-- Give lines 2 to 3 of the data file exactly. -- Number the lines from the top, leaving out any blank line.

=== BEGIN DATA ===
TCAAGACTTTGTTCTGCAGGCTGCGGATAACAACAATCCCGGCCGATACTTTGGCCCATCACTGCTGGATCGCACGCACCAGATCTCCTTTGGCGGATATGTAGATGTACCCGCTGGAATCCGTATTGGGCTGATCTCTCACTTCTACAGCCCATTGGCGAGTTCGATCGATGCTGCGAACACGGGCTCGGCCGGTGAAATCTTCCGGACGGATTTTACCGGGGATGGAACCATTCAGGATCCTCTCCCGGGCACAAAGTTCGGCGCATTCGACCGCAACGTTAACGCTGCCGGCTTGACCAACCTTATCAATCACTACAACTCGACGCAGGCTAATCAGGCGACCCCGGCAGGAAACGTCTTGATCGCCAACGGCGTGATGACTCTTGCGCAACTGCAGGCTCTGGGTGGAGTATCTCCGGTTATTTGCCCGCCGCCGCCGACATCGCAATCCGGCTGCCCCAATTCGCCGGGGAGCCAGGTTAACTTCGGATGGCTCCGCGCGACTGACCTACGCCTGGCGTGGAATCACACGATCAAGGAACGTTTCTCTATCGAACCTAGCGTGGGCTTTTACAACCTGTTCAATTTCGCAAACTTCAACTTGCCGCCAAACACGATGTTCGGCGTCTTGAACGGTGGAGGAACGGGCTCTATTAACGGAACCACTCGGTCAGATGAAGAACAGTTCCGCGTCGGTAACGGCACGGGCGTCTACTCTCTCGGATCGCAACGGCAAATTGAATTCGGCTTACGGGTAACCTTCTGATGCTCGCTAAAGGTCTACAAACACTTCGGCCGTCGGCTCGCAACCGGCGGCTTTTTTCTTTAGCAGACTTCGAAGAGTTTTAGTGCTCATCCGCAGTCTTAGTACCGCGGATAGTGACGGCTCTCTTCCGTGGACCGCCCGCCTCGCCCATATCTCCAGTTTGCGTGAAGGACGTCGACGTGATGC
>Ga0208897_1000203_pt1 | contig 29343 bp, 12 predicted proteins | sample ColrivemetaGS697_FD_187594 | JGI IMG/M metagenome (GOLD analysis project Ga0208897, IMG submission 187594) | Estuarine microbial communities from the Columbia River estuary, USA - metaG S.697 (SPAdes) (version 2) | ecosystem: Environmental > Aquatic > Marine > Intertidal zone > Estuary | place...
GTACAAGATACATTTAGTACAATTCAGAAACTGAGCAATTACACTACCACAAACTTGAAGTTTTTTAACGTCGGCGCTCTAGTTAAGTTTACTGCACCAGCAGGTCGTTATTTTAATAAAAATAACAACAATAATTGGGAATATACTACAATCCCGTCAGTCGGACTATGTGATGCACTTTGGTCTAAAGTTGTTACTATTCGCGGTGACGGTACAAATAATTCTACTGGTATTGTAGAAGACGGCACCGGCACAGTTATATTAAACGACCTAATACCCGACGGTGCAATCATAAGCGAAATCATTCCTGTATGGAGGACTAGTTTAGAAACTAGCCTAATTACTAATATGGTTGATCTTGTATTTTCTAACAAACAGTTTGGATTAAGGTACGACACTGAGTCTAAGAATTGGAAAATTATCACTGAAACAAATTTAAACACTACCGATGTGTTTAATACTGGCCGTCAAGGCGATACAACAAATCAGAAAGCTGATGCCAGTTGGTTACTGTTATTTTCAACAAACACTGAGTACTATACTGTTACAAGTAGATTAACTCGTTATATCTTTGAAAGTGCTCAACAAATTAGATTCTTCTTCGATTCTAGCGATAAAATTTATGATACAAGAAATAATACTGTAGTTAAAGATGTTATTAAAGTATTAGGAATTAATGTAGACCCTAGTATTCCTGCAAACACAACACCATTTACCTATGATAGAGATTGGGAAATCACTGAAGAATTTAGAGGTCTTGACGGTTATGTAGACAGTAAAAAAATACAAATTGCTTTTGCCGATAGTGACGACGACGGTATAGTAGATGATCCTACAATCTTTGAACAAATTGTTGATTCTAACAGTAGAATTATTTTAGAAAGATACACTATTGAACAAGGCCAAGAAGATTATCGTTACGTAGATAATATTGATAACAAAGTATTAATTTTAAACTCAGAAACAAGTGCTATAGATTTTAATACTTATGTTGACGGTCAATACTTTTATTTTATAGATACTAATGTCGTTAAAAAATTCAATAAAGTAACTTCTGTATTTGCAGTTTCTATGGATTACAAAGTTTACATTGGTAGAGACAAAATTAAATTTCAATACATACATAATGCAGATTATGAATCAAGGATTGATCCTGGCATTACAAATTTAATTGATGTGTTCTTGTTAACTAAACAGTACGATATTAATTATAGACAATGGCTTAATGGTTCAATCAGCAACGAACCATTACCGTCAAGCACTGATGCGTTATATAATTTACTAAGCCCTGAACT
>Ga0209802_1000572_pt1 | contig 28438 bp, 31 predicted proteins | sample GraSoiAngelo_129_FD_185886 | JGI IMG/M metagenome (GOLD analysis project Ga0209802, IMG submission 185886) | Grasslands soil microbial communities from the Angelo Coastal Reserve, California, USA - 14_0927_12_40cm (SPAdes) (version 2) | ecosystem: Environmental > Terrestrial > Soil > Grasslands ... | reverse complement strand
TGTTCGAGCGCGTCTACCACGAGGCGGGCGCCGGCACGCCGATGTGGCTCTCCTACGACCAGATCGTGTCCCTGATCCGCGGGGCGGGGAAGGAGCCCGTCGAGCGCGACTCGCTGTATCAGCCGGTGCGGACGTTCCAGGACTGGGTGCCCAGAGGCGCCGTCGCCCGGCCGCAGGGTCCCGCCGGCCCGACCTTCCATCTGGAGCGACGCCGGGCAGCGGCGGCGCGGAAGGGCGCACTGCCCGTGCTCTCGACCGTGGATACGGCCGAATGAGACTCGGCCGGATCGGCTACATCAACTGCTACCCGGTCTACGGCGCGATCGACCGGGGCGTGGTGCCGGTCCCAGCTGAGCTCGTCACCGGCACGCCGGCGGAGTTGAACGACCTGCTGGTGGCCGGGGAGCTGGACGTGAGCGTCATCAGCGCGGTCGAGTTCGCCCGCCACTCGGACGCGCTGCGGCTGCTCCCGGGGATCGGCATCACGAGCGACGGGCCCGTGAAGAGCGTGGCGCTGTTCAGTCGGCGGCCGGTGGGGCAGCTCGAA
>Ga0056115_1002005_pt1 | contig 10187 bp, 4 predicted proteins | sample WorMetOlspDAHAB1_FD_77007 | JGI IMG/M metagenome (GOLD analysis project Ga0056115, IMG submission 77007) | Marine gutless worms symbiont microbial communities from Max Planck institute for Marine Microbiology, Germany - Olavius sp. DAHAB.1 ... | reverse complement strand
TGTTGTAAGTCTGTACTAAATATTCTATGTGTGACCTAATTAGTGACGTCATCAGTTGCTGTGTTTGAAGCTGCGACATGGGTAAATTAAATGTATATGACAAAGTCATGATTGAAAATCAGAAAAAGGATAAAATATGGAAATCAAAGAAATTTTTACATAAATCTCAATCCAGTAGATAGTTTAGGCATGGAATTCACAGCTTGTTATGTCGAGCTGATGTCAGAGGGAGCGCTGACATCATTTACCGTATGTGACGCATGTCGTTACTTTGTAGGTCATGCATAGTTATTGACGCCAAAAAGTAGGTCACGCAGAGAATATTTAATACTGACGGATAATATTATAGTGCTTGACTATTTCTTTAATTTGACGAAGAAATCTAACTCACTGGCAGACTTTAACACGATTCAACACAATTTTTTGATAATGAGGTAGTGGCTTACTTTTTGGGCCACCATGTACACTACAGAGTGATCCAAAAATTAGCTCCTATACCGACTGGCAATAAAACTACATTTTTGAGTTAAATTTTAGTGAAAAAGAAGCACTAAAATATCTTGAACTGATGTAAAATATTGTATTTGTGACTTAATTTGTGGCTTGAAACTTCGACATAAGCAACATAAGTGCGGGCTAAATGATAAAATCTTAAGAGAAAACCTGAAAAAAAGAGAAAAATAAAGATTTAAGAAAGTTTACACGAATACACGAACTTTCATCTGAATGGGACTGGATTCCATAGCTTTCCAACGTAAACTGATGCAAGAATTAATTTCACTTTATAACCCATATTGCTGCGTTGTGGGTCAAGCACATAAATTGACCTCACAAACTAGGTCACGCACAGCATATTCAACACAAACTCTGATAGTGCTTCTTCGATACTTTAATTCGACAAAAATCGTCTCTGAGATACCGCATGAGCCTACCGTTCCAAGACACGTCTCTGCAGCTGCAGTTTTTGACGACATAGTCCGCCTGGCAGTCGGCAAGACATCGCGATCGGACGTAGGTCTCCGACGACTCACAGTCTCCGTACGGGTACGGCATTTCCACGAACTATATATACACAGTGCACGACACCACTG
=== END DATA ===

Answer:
>Ga0208897_1000203_pt1 | contig 29343 bp, 12 predicted proteins | sample ColrivemetaGS697_FD_187594 | JGI IMG/M metagenome (GOLD analysis project Ga0208897, IMG submission 187594) | Estuarine microbial communities from the Columbia River estuary, USA - metaG S.697 (SPAdes) (version 2) | ecosystem: Environmental > Aquatic > Marine > Intertidal zone > Estuary | place...
GTACAAGATACATTTAGTACAATTCAGAAACTGAGCAATTACACTACCACAAACTTGAAGTTTTTTAACGTCGGCGCTCTAGTTAAGTTTACTGCACCAGCAGGTCGTTATTTTAATAAAAATAACAACAATAATTGGGAATATACTACAATCCCGTCAGTCGGACTATGTGATGCACTTTGGTCTAAAGTTGTTACTATTCGCGGTGACGGTACAAATAATTCTACTGGTATTGTAGAAGACGGCACCGGCACAGTTATATTAAACGACCTAATACCCGACGGTGCAATCATAAGCGAAATCATTCCTGTATGGAGGACTAGTTTAGAAACTAGCCTAATTACTAATATGGTTGATCTTGTATTTTCTAACAAACAGTTTGGATTAAGGTACGACACTGAGTCTAAGAATTGGAAAATTATCACTGAAACAAATTTAAACACTACCGATGTGTTTAATACTGGCCGTCAAGGCGATACAACAAATCAGAAAGCTGATGCCAGTTGGTTACTGTTATTTTCAACAAACACTGAGTACTATACTGTTACAAGTAGATTAACTCGTTATATCTTTGAAAGTGCTCAACAAATTAGATTCTTCTTCGATTCTAGCGATAAAATTTATGATACAAGAAATAATACTGTAGTTAAAGATGTTATTAAAGTATTAGGAATTAATGTAGACCCTAGTATTCCTGCAAACACAACACCATTTACCTATGATAGAGATTGGGAAATCACTGAAGAATTTAGAGGTCTTGACGGTTATGTAGACAGTAAAAAAATACAAATTGCTTTTGCCGATAGTGACGACGACGGTATAGTAGATGATCCTACAATCTTTGAACAAATTGTTGATTCTAACAGTAGAATTATTTTAGAAAGATACACTATTGAACAAGGCCAAGAAGATTATCGTTACGTAGATAATATTGATAACAAAGTATTAATTTTAAACTCAGAAACAAGTGCTATAGATTTTAATACTTATGTTGACGGTCAATACTTTTATTTTATAGATACTAATGTCGTTAAAAAATTCAATAAAGTAACTTCTGTATTTGCAGTTTCTATGGATTACAAAGTTTACATTGGTAGAGACAAAATTAAATTTCAATACATACATAATGCAGATTATGAATCAAGGATTGATCCTGGCATTACAAATTTAATTGATGTGTTCTTGTTAACTAAACAGTACGATATTAATTATAGACAATGGCTTAATGGTTCAATCAGCAACGAACCATTACCGTCAAGCACTGATGCGTTATATAATTTACTAAGCCCTGAACT